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Debt sustainability and a sustainable COVID recovery

Sustainable finance

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Brussels, 13 July 2020 – The EU must adopt a pragmatic approach to budgetary rules – including the preference for European recovery funds to be issued as grants rather than loans – in order to reconcile environmental sustainability with public debt sustainability, said Finance Watch, the public interest association dedicated to making finance serve society.

As EU heads of state and government prepare to discuss a Covid recovery package later this week, Finance Watch today published a briefing note calling for a coherent economic approach that promotes a green recovery and avoids budget orthodoxies that could be self-defeating in today’s circumstances.

The sustainability of public debt created to fund the Covid recovery will depend ultimately on whether the funds are used to make the EU’s economy more sustainable. With national budgets already under strain, this will require flexibility in the rules and the choice of instruments; applying budget rules too rigidly could be self-defeating and lead to financial instability if it prevents the investments needed for a sustainable economic transition.

The briefing note warns that without proper guidance and limits, stimulus measures directed at corporates and financial markets could institutionalise moral hazard, leading to waste and resource misallocation. It calls for green and social conditions to promote sustainable activities and support citizens and businesses to move away from unsustainable activities.

Thierry Philipponnat, Finance Watch’s Head of Research and Advocacy and author of the briefing note, said:

Today’s cocktail of Covid, economic and environmental crises calls for a pragmatic and coherent economic approach, with new thinking on public debt and monetary policy in particular. It is clear that without investing into environmental sustainability in the short term there can be no debt sustainability in the longer term.

Benoît Lallemand, Secretary General of Finance Watch, said:

This is the moment for leaders to point the economy in a sustainable direction and press the accelerator. So-called budget orthodoxies must not get in the way of investment that will make our economies – and through them also our public debt – sustainable.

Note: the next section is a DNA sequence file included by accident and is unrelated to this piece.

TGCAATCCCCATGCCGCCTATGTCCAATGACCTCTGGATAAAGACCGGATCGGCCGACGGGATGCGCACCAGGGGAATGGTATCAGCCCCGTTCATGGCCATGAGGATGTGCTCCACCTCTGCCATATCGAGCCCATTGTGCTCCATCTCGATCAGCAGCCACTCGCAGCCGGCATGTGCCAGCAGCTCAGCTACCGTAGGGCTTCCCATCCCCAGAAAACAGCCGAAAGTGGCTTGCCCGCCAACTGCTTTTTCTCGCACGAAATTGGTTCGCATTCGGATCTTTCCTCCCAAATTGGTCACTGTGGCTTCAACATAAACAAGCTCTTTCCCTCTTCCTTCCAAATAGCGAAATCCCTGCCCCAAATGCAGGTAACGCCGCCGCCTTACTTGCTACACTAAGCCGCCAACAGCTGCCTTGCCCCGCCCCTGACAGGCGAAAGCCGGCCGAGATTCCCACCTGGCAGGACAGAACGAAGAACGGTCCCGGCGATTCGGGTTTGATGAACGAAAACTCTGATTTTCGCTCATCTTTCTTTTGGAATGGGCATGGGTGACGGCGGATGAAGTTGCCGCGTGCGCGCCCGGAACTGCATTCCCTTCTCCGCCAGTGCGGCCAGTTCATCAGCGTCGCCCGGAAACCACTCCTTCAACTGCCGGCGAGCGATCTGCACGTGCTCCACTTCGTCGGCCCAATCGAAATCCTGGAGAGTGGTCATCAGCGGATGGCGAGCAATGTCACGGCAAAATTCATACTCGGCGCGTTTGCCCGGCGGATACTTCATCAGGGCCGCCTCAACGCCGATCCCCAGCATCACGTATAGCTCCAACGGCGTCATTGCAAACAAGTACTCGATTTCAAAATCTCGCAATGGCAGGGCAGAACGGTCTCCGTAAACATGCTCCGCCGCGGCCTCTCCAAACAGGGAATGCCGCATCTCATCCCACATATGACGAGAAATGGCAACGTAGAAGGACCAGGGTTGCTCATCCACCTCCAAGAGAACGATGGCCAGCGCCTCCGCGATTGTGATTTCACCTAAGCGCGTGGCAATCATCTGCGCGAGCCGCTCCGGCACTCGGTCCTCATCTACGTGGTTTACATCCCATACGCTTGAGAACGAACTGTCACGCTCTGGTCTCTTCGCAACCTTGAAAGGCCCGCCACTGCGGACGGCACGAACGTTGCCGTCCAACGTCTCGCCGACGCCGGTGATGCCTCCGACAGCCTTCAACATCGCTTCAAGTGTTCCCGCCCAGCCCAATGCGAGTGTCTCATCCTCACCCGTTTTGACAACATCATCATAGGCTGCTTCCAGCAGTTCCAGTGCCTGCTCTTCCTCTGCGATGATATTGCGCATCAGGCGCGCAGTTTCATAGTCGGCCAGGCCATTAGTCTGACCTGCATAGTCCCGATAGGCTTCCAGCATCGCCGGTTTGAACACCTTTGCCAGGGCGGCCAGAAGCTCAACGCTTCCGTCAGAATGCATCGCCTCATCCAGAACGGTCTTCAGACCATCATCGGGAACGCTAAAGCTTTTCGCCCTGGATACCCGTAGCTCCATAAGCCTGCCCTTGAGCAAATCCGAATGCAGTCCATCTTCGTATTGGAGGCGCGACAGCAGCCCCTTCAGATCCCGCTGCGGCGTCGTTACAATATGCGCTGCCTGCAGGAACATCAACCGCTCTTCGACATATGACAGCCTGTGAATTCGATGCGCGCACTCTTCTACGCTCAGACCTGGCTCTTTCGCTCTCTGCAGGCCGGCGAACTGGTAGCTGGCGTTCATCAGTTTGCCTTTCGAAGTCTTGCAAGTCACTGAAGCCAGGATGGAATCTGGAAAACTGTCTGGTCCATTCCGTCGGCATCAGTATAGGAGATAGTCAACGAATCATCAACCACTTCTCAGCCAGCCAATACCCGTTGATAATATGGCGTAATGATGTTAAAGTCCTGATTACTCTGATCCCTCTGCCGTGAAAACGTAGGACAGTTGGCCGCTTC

The briefing note argues that:

  • Recovery and support packages must avoid institutionalising moral hazard and creating zombie companies and windfall profits that blur the boundaries between market and state.
  • Support for financial markets must avoid socialising risk and undermining financial markets’ ability to allocate resources effectively.
  • Recovery measures must be tied to green and social conditions that promote sustainable activities and fund the transition away from unsustainable activities.
  • Stability and Growth Pact rules must be relaxed for well-specified and targeted sustainability-oriented investments coordinated at EU level.
  • High levels of public debt must be managed pragmatically, without artificial constraints on potential monetary solutions.

ENDS

For further details or to request an interview, please contact Finance Watch’s Communication Officer, Pablo Grandjean, at pablo.grandjean@finance-watch.org or telephone 0032/474 470747.

NOTES FOR EDITORS

  • On 17-18 July 2020, EU leaders will gather in Brussels for a Special European Council meeting to discuss the recovery plan to respond to the COVID-19 crisis and a new long-term EU budget
  • Member states have disagreed about the composition of grants and loans in the EU’s recovery plan
  • On 23 June 2020, EU environment and climate ministers debated the contribution of environmental and climate policies to the recovery from the COVID-19 pandemic. They agreed that the European Green Deal should guide the recovery towards green growth and a more resilient EU
  • On 26 May 2020, The European Commission published a communication entitled “Europe’s moment: Repair and Prepare for the Next Generation”
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